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Who Wins the Fiscal Stimulus Contest Now?

Guest Post by Ned Davis Research

U.S. Sees Biggest Jump

Not surprisingly, the biggest upward revision is to the U.S., now at 26% of GDP, up almost 10 percentage points since the end of 2020. Most other countries have seen a much more modest rise, if at all.

At first glance, this still puts the U.S. in the middle of the pack with respect to announced COVID fiscal support. However, not all stimulus is the same. In Europe, for example, much of the stimulus (often a majority) has been in the form of loan guarantees, which in theory, will ultimately need to be paid back. U.S. stimulus, however, has been mostly grants (such as the Payment Protection Program) and direct payments (via direct checks and enhanced unemployment compensation).

The U.S. was in greater need of this kind of direct support given that the economy doesn’t have the same degree of automatic stabilizers (i.e., built in social support) as many other developed economies. In 2019, public social spending in France and Germany as a share of GDP Who wins the fiscal stimulus contest now? was 31% and 26%, respectively, vs. a much smaller 19% in the U.S. Once accounted for these discrepancies, we argued that COVID-related fiscal stimulus stacked up similarly in 2020 among most developed economies.

The $1.9 trillion American Rescue Plan, however, now puts the U.S. significantly ahead. The following chart shows fiscal spending calculated by the OECD. For their 2020 calculations, instead of announced COVID spending, they looked at the cumulative change in net government lending as a share of GDP.

As you can see, stimulus wasn’t vastly different among the featured countries/regions last year, with the eurozone even having a bit of an edge, due in part to the aforementioned automatic stabilizers kicking in. 

For new fiscal support as of December 2020, the OECD’s calculation utilizes the announced stimulus packages as a share of GDP. On a cumulative basis, this puts U.S. COVID stimulus at around double the eurozone and Japan (with the caveat that automatic stabilizers aren’t accounted for in the post-December 2020 stimulus estimate).

U.S. Takes Economic Lead 

This fiscal edge, as well as a better-than-expected vaccination drive, is what prompted NDR to significantly upgrade their 2021 growth forecast for U.S. GDP to 6.5%-7.0%. Additionally, NDR has upgraded their global growth estimate to 6.1%, which will make the U.S. the largest contributor to global growth in 2021. 

Is There a Limit?

The prospect of rising fiscal debt and its sustainability has hit a nerve among many
investors. Hypothetically, you could deduce that governments would be punished for their lack of fiscal restraint. A reduction in investor demand for Treasurys would theoretically drive up yields. Moreover, textbook economics suggest that large increases in government borrowing would crowd out private investment, as surges for demand in the lending markets would drive up interest rates. But the relationship between borrowing costs and government spending has broken down in recent decades. For some, this has built the case for Modern Monetary Theory (MMT), which, simply put, allows the government to open the spending spigot (funded by the central bank). The only restraint is inflation, which the government would be in charge of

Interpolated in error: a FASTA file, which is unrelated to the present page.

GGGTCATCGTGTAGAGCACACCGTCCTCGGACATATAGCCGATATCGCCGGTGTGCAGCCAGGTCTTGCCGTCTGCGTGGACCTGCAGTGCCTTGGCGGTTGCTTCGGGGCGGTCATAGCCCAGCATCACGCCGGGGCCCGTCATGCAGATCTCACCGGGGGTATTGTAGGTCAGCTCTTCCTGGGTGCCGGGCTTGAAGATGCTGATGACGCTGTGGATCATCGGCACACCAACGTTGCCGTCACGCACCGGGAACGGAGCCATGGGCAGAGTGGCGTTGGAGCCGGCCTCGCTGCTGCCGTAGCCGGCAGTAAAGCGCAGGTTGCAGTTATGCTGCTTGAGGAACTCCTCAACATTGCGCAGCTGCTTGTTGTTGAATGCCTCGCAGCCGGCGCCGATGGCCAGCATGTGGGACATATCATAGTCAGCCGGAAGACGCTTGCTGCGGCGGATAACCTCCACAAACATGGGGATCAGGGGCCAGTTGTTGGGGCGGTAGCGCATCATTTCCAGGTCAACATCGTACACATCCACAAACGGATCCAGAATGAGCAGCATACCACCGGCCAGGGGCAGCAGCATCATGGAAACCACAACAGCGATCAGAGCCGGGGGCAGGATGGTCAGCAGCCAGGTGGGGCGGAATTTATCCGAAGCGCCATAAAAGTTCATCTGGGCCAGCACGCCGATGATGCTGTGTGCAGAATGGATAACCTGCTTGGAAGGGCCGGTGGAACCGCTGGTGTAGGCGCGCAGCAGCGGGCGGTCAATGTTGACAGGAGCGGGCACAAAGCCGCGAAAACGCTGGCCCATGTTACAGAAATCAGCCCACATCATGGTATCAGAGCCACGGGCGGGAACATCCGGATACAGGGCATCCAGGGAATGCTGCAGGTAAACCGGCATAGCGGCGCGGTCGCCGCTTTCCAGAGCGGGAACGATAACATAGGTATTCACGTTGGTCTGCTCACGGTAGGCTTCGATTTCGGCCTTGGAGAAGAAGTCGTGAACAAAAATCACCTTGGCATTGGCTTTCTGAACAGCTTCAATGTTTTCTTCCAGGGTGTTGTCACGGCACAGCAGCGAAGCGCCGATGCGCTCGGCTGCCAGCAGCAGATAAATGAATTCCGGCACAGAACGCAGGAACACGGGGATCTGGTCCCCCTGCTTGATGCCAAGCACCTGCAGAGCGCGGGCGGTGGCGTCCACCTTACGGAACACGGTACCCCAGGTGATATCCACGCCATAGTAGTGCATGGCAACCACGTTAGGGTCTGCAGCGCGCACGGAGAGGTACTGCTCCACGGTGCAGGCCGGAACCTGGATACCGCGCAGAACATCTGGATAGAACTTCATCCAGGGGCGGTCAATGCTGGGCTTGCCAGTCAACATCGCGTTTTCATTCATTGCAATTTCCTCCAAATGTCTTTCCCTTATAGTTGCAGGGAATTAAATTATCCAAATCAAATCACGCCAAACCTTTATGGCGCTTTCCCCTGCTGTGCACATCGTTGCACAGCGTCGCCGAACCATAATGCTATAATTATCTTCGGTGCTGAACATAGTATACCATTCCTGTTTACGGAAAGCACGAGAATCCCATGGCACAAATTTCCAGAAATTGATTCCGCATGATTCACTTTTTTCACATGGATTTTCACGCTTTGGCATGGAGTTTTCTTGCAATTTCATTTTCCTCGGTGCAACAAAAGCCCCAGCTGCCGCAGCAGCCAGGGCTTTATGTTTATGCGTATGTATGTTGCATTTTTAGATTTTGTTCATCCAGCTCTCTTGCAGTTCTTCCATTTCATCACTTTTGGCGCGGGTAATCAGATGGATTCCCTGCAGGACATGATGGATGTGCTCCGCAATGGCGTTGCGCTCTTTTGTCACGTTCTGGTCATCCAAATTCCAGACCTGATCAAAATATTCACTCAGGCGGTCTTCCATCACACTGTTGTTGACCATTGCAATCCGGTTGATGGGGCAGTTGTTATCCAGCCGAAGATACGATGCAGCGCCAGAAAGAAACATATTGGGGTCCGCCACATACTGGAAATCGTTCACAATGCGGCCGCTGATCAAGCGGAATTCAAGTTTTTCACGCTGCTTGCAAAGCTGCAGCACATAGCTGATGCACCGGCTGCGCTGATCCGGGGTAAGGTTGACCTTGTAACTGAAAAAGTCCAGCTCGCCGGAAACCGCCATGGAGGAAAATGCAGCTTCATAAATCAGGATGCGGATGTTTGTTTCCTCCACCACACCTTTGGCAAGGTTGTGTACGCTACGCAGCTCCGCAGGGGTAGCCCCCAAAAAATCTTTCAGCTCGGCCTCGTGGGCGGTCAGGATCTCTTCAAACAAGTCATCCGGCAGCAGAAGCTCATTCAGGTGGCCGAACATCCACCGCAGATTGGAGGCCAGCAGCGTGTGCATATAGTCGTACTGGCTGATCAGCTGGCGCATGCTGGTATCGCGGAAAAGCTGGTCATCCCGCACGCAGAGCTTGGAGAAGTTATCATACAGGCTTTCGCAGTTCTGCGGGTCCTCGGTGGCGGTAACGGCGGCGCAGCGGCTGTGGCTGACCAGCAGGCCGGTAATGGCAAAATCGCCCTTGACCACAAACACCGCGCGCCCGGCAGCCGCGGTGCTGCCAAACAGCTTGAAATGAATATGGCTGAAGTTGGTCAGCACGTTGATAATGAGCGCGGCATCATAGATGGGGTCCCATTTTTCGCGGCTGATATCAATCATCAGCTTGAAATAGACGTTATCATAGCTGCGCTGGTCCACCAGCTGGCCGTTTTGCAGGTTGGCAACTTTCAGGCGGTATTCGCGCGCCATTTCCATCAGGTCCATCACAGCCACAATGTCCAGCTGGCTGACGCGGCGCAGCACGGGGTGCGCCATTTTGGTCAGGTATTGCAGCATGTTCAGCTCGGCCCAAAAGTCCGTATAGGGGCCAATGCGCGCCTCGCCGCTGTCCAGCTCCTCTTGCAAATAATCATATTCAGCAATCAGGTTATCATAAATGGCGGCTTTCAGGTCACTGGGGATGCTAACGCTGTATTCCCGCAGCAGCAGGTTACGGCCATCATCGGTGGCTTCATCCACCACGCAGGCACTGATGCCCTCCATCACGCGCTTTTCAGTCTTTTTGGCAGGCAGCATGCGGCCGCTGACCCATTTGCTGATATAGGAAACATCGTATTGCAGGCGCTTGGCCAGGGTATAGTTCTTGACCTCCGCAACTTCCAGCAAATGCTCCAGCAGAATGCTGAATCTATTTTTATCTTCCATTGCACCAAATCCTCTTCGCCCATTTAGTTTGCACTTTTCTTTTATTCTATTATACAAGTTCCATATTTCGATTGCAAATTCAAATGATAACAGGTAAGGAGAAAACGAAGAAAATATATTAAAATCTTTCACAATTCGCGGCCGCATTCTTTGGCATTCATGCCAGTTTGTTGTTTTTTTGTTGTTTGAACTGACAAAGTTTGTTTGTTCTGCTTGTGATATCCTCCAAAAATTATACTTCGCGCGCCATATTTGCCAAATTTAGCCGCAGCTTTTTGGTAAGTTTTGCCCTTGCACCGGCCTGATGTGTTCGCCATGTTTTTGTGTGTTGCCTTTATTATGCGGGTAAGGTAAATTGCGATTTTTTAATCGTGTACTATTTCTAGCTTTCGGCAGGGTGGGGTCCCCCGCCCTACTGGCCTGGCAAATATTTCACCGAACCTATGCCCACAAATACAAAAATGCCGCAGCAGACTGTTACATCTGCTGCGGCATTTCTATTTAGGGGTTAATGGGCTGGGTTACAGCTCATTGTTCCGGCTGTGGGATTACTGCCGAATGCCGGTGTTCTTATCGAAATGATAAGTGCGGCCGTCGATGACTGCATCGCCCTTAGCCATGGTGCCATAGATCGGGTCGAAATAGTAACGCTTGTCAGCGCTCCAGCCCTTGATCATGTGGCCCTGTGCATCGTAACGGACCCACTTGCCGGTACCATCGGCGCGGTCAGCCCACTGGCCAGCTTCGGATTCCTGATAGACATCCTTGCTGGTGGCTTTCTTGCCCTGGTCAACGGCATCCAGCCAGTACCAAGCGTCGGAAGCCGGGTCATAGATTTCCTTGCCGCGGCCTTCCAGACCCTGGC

handling. Though NDR is not a proponent of MMT, the low interest rate, growth, and inflationary environments have brought much more fiscal space in the developed world.

Keep in mind that for many years economists, including several central bank heads, had been pushing for a greater fiscal role. Indeed, the surge in monetary stimulus among the world’s largest developed central banks since the Global Financial Crisis has done little to boost long-term growth and inflation. Fiscal spending, however, can be targeted.

But it’s hard to believe that one country (even the U.S.) could get away with excessive spending without some penalty. That is one of NDR’s key criticisms of MMT, in that it takes dollar superiority for granted. Although the U.S. dollar enjoys the status of the world’s most actively held and traded currency and it takes a very long time for currency regimes to change, a tipping point could eventually come unless there’s an increase in revenues. Alternatively, governments could also engage in spending reforms that boost potential growth, thereby keeping debt/GDP ratios steady via stronger economic growth. 

Fiscal policies can either boost or reduce potential growth

Boost Reduce
Infrastructure investment
Zombie companies
Promote innovation and technological change
Reduce competition (increased trade barriers, rent seeking)
Promote competition (reduce barriers to entry, simplify taxes)
Increase regulation
Reduce negative externalities
Downplay market forces

The table above shows a non-exhaustive list of ways fiscal policies can either boost or reduce potential growth. This means the type of spending, not just the quantity, will be of rising importance.

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Trek FG 21-48

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